There’s also always the Southern Hemisphere. November is late spring in Rio, so when we all traveled to the Brazilian city several years ago for Thanksgiving, we were greeted with ample sunshine and warm temps that gave us one last welcome dose of summer before winter.
You can still have an incredible meal
Obviously, a big part of Thanksgiving is the food. And that doesn’t have to change if you decide to hit the road for the holiday. Wherever we have been in the world for Thanksgiving, we have always made sure to have a particularly nice sit-down meal on Thanksgiving proper. In Rio, we kicked it up a notch with a live bossa nova show after dinner. In Barcelona, we asked around for recommendations and made a reservation at a killer tapas restaurant with even better Spanish wines. While you may not find a traditional Thanksgiving feast available, you will certainly find plenty of meals that can match, if not top, any Thanksgiving dinner.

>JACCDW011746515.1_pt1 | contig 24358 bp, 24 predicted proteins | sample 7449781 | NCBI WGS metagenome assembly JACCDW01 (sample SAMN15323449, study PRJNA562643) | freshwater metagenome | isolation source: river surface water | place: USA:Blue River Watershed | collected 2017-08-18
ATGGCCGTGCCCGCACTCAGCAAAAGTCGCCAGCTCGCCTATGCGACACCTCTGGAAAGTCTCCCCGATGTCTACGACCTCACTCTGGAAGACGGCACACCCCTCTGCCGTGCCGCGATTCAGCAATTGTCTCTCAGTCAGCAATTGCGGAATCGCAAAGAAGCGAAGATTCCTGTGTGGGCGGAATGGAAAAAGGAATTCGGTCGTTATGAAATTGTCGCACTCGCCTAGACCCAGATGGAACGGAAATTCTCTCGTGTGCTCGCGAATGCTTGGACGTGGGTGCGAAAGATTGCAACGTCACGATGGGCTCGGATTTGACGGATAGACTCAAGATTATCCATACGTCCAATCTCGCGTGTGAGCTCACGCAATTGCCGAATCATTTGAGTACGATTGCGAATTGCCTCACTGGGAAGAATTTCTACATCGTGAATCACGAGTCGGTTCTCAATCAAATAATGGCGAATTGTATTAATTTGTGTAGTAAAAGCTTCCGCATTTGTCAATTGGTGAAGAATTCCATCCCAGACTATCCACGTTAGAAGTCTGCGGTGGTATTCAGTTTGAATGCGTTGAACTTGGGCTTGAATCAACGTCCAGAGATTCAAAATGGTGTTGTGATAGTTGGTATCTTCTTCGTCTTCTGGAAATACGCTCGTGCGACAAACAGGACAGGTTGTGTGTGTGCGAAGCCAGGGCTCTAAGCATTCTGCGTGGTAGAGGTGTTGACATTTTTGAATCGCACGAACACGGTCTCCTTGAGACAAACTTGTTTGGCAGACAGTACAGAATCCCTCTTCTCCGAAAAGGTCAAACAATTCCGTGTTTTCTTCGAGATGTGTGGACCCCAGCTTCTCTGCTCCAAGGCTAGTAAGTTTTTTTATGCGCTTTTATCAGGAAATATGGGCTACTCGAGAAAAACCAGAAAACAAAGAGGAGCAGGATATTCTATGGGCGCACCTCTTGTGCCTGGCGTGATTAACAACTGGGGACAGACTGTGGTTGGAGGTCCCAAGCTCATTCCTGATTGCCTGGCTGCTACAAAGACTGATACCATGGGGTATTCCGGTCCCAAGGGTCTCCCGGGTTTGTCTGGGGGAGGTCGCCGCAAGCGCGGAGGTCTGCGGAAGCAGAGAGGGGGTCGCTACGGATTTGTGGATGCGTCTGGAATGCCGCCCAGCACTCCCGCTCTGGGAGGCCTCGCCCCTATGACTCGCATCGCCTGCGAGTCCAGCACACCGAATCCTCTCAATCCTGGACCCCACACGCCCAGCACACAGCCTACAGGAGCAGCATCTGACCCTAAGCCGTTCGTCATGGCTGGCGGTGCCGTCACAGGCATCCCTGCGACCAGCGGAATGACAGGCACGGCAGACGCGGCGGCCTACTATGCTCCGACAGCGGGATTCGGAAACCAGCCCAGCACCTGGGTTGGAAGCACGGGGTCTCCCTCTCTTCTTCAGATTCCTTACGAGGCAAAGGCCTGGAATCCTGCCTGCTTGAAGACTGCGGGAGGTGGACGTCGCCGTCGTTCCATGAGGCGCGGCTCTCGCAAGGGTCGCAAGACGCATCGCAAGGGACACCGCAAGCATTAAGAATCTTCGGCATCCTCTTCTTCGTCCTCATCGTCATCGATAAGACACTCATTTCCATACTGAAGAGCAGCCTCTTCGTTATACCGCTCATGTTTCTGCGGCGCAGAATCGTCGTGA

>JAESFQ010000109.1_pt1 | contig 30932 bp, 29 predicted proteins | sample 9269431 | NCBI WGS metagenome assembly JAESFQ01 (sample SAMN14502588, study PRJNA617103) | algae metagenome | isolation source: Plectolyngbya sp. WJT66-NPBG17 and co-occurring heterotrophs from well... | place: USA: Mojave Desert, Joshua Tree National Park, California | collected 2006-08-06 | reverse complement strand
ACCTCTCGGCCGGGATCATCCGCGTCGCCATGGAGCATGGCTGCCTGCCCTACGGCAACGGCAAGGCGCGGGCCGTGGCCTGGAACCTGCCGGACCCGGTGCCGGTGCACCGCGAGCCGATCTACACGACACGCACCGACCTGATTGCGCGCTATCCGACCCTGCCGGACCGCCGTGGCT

If you’re determined to find a taste of home, international hotels that host a large number of American clients will often have a special Thanksgiving menu. Domestically, the bigger issue will be making sure that restaurants are open on Thanksgiving. Those that are will typically have a Thanksgiving menu, sometimes a little extra fancy (and yes, probably a little extra costly), that will often include traditional offerings (turkey, stuffing, and all the fixings) alongside several other selections.
You could also find ways to cook or order your own Thanksgiving feast. That might mean booking a vacation rental with its own kitchen for your use or even having a Thanksgiving barbecue on the beach or a picnic. Stateside, grocery chains like Whole Foods and online grocer Fresh Direct have Thanksgiving meals available for preorder that you can either pick up or have delivered. You can certainly get creative wherever you are in the world (although know that outside the United States it will likely not be so easy to find turkey). The thrill of the hunt could be part of the adventure as well, or you could swap in another festive main course alternative.